The global picture of asbestos use is a continuing battleground for the many organisations concerned over the rising death toll from incurable mesothelioma cancer among the asbestos importing nations. Many international asbestos awareness lobbies vigorously campaign to highlight the long term deadly health risks in the main asbestos using countries such as Canada, Russia, China, India and Mexico.

Despite more than 50 countries having banned asbestos fibres as an insulating material in the last two decades, around two million tonnes of the mineral is still used each year, over two thirds in the developing nations.

Rising mesothlioma forecast

While Britain finally banned the imports of chrysotile asbestos white asbestos in 1999 and its use prohibited by EU directive in January 2005, elsewhere across the world, the asbestos economy continued to flourish. Up until the late 1970s and early 80s, around 5 million metric tonnes of asbestos was being used by around 25 countries per year and supplying to 85 countries involved in industrial scale manufacture of asbestos products.

Consequently, The World Health Organisation (WHO) reported that between 1994 and 2008, more than 92,000 deaths were caused by mesothelioma and other asbestosis diseases, worldwide, with two-thirds occurring after the year 2000. Current forecasts expect mesothelioma mortality rates to reach as high as 10 million or more within the next two decades or 100,000 each year.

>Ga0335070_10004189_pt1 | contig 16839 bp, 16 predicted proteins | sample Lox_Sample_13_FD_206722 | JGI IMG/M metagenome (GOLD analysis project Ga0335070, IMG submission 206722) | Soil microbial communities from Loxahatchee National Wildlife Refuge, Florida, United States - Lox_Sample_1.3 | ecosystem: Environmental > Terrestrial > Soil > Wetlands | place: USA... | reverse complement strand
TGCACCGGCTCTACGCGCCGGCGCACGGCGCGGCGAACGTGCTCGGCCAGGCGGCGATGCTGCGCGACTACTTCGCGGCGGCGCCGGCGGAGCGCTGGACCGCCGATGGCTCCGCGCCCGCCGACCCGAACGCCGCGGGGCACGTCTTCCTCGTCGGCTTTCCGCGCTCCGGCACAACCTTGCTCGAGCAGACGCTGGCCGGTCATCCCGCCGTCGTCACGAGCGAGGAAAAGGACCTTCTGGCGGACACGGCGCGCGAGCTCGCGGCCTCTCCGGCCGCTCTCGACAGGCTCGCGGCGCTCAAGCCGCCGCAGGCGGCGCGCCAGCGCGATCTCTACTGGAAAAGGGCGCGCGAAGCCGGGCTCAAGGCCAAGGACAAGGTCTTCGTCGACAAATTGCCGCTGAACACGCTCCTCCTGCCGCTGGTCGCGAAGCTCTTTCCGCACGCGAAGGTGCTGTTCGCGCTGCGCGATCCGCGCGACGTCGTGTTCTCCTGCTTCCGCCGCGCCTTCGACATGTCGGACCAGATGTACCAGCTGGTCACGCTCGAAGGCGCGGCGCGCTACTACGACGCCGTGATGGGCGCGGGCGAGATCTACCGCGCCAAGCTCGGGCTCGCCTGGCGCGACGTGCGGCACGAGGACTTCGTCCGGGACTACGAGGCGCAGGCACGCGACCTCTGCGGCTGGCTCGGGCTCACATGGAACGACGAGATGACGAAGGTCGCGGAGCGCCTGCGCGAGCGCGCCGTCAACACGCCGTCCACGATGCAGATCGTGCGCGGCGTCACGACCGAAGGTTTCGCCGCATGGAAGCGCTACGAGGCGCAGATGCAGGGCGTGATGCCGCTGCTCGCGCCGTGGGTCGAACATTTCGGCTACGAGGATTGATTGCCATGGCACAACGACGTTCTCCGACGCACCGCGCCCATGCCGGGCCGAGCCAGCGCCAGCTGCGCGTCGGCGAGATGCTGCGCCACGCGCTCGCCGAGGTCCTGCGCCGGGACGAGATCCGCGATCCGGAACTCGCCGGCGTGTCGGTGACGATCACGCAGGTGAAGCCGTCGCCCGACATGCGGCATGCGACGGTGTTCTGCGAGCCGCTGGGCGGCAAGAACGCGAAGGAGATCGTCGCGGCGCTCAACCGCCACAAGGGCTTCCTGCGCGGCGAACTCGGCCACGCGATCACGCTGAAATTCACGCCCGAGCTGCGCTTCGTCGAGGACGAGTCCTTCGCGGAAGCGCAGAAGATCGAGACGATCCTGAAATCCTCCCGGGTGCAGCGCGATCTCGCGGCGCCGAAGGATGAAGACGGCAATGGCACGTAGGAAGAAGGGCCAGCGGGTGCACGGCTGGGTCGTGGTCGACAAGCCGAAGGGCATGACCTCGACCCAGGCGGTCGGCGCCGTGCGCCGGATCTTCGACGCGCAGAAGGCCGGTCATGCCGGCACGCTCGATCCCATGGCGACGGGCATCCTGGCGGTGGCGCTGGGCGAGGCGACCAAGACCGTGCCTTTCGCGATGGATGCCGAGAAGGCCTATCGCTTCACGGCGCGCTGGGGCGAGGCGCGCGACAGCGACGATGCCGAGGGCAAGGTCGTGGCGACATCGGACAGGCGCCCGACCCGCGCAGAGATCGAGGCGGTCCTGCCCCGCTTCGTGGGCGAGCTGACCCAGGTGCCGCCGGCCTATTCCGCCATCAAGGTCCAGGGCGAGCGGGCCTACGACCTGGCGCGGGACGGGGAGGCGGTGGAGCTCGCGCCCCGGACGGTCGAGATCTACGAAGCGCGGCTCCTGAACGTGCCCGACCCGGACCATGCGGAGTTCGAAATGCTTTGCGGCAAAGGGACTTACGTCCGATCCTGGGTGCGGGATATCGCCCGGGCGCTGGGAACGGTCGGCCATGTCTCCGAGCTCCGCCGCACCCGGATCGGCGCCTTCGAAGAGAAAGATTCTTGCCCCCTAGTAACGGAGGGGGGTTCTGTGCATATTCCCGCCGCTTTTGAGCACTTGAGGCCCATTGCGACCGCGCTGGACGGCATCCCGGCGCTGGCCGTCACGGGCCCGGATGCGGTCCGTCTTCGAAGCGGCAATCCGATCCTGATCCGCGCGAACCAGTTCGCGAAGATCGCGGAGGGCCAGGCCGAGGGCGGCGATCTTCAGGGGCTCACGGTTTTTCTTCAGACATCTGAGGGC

Declining asbestos use

However, there is room for optimism. It has been observed that sustained pressure by both internal lobby groups drawn from medical research and international organisations have helped to gain ground in changing opinion, often leading to asbestos reduction legislation or an outright ban.

In September 2012, the newly elected Quebec government cancelled the reopening of Canada’s last and only asbestos mine with an estimated annual export of 250,000 tonnes. Ottawa also announced that they will no longer veto the decision for chrysotile white asbestos to be officially included as a hazardous material on the “Prior Informed Consent” list at the Rotterdam Convention.

By 2012, research also showed striking evidence that over the preceding decade there had been a 46 per cent fall in the number of asbestos consuming countries and three times the number of countries banning its use. Between 2000 and 2012, the number of national bans had risen from 18 to 55 and a reduction in asbestos using countries from 66 to 36.

However, in stark contrast to Europe where asbestos use was shown to have dropped by 35 per cent to 22 per cent, Asian countries saw a rise by 47 per cent to 68 per cent over the same period. South America only achieved a modest fall from 10 per cent to 8 per cent.